Lightning Strike on Mars / Oct 03, 2005
“New craters on Mars show the unmistakable signature of electrical discharge and confirm the ongoing electrical activity of the solar system. These images show a new crater on Mars not long after it formed and again 5 years later. The conventional explanation is that the dark streaks are “ejecta” thrown out by the “impact” of a meteoroid. Over time, the ejected material changes color to match the rest of the surface.
In the Electric Universe view, the crater is the strike point of a Martian lightning bolt. The dark rays are a Lichtenberg pattern burned into the soil as the impinging discharge channel pulls in electrons from the surrounding area. Such patterns are frequently seen around Earthly lightning strike points. Earth’s atmosphere is denser than Mars’, and it contains much more water vapor. Lightning is able to “break down” the atmosphere at much lower voltages than in the thin and dry atmosphere of Mars. So Martian lightning bolts are apt to do more damage.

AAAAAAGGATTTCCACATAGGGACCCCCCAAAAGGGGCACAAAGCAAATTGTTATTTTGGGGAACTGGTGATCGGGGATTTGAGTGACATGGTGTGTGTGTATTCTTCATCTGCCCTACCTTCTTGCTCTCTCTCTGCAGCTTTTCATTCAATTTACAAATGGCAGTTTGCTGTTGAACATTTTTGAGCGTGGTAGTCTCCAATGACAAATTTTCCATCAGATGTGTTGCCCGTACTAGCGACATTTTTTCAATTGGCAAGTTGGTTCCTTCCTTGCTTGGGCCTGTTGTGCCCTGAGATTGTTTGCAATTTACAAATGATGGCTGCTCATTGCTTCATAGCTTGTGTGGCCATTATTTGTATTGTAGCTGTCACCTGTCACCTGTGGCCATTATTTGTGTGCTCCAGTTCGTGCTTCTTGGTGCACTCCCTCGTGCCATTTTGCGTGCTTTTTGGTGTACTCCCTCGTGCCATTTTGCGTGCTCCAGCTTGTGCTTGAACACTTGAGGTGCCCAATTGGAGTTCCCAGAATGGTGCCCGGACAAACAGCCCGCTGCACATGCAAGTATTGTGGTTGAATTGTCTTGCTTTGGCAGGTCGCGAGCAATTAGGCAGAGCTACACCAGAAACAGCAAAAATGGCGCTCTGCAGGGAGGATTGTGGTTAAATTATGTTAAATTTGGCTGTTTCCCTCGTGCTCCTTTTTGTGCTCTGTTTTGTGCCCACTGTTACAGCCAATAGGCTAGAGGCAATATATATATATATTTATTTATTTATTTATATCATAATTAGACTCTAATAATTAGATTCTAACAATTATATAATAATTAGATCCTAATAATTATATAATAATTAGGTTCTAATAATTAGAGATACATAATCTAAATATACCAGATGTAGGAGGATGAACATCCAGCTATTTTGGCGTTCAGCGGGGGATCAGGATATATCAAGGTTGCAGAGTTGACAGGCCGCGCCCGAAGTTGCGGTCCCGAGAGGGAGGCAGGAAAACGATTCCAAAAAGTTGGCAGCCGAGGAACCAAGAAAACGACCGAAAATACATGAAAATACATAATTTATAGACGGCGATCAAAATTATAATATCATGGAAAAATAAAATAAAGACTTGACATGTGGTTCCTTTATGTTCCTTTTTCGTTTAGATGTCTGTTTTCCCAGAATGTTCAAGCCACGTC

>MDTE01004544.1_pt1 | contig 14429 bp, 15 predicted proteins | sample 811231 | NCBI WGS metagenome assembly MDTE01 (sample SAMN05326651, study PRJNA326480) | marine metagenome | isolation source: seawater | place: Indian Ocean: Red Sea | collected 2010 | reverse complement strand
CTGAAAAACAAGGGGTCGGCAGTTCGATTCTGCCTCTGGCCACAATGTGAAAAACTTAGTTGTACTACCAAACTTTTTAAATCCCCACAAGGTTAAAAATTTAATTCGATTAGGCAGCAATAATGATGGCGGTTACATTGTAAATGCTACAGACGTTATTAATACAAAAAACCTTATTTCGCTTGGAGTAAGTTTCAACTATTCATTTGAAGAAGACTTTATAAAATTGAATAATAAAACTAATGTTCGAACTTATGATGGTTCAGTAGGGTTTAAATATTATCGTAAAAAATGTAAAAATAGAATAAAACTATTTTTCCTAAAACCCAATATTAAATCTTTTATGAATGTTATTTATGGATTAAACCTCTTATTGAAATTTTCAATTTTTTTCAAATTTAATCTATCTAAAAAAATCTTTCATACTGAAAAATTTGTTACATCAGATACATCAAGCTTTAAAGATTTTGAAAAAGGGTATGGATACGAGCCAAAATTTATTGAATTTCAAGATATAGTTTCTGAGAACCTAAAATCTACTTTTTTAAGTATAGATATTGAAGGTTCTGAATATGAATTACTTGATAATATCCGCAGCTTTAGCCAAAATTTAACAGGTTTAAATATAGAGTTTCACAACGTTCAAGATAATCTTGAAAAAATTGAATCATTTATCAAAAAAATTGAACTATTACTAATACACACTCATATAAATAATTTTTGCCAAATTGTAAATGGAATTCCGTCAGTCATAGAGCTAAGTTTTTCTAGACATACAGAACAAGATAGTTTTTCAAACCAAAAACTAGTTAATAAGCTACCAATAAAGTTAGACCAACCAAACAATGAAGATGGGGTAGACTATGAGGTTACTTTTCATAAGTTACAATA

This likely explains the chains of craters on the ridge to the lower right of the new crater. The chains can be traced back to the dark rays, indicating that the secondary currents that created the Lichtenberg figure were being pulled away from the surface at this greater distance, “popping” up and leaving craters behind.
The usual form of a discharge in Mars’ atmosphere is the dust devil. But both the dust devil and the crater-producing discharge scorch the surface, leaving a visible signature. The little weathering that occurs on Mars is enough to eradicate the marks over a few years.”
Electric Scars on Venus / Feb 16, 2005